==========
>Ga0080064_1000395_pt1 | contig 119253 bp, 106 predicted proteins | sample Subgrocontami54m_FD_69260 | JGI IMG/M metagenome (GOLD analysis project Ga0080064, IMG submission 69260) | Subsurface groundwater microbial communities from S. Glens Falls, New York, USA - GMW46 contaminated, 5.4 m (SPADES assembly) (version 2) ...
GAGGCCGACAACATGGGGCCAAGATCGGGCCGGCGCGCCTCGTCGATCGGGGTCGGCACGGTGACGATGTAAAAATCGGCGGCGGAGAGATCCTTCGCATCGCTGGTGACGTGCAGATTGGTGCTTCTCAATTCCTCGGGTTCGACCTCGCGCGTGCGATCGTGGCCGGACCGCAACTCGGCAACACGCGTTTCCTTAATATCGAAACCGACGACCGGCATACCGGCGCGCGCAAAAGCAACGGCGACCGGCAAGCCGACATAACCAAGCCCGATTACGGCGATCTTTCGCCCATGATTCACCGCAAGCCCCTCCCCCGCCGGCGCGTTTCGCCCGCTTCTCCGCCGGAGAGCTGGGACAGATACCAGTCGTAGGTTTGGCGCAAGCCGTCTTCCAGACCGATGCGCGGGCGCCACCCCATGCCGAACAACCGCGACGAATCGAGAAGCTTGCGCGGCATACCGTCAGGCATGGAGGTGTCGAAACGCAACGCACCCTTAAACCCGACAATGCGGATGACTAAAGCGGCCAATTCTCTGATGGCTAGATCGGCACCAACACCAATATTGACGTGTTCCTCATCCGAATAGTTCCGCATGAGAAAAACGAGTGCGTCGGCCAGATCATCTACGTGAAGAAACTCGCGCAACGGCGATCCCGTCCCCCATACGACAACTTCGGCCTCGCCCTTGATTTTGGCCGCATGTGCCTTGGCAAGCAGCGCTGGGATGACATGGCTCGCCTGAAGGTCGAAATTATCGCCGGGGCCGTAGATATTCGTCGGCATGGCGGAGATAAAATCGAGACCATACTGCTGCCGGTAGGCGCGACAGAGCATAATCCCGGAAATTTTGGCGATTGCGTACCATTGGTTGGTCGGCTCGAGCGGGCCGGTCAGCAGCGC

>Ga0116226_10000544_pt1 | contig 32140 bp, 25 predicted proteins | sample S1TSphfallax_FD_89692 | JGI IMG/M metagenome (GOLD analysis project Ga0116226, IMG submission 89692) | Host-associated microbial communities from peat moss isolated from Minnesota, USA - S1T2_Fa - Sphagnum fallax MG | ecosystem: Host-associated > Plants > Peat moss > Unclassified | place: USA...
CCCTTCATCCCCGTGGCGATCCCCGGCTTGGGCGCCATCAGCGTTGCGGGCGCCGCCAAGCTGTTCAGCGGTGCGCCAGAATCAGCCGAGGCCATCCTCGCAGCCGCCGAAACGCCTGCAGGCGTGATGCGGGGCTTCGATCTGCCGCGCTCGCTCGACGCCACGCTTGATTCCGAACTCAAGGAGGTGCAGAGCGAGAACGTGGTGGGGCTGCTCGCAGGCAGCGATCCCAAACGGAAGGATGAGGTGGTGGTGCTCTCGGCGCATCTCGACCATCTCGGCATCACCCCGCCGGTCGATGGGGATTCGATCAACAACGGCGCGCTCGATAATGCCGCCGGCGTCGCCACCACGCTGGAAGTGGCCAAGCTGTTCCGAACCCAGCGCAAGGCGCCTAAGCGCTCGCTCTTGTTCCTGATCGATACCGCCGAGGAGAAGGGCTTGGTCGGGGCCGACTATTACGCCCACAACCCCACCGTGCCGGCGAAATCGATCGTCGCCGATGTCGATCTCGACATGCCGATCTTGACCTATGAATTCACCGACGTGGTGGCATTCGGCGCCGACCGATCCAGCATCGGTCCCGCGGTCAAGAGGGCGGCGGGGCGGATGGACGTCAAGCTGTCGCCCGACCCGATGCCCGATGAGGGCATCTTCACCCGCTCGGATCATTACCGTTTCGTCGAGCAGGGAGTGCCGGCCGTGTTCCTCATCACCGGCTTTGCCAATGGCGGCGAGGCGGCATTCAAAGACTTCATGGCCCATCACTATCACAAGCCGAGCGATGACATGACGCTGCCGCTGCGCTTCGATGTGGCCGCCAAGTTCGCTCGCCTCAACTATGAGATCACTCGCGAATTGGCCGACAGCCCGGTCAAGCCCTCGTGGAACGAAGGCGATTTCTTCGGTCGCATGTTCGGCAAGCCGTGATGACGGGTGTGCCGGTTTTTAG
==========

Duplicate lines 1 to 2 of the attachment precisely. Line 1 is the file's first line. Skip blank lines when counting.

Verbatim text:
>Ga0080064_1000395_pt1 | contig 119253 bp, 106 predicted proteins | sample Subgrocontami54m_FD_69260 | JGI IMG/M metagenome (GOLD analysis project Ga0080064, IMG submission 69260) | Subsurface groundwater microbial communities from S. Glens Falls, New York, USA - GMW46 contaminated, 5.4 m (SPADES assembly) (version 2) ...
GAGGCCGACAACATGGGGCCAAGATCGGGCCGGCGCGCCTCGTCGATCGGGGTCGGCACGGTGACGATGTAAAAATCGGCGGCGGAGAGATCCTTCGCATCGCTGGTGACGTGCAGATTGGTGCTTCTCAATTCCTCGGGTTCGACCTCGCGCGTGCGATCGTGGCCGGACCGCAACTCGGCAACACGCGTTTCCTTAATATCGAAACCGACGACCGGCATACCGGCGCGCGCAAAAGCAACGGCGACCGGCAAGCCGACATAACCAAGCCCGATTACGGCGATCTTTCGCCCATGATTCACCGCAAGCCCCTCCCCCGCCGGCGCGTTTCGCCCGCTTCTCCGCCGGAGAGCTGGGACAGATACCAGTCGTAGGTTTGGCGCAAGCCGTCTTCCAGACCGATGCGCGGGCGCCACCCCATGCCGAACAACCGCGACGAATCGAGAAGCTTGCGCGGCATACCGTCAGGCATGGAGGTGTCGAAACGCAACGCACCCTTAAACCCGACAATGCGGATGACTAAAGCGGCCAATTCTCTGATGGCTAGATCGGCACCAACACCAATATTGACGTGTTCCTCATCCGAATAGTTCCGCATGAGAAAAACGAGTGCGTCGGCCAGATCATCTACGTGAAGAAACTCGCGCAACGGCGATCCCGTCCCCCATACGACAACTTCGGCCTCGCCCTTGATTTTGGCCGCATGTGCCTTGGCAAGCAGCGCTGGGATGACATGGCTCGCCTGAAGGTCGAAATTATCGCCGGGGCCGTAGATATTCGTCGGCATGGCGGAGATAAAATCGAGACCATACTGCTGCCGGTAGGCGCGACAGAGCATAATCCCGGAAATTTTGGCGATTGCGTACCATTGGTTGGTCGGCTCGAGCGGGCCGGTCAGCAGCGC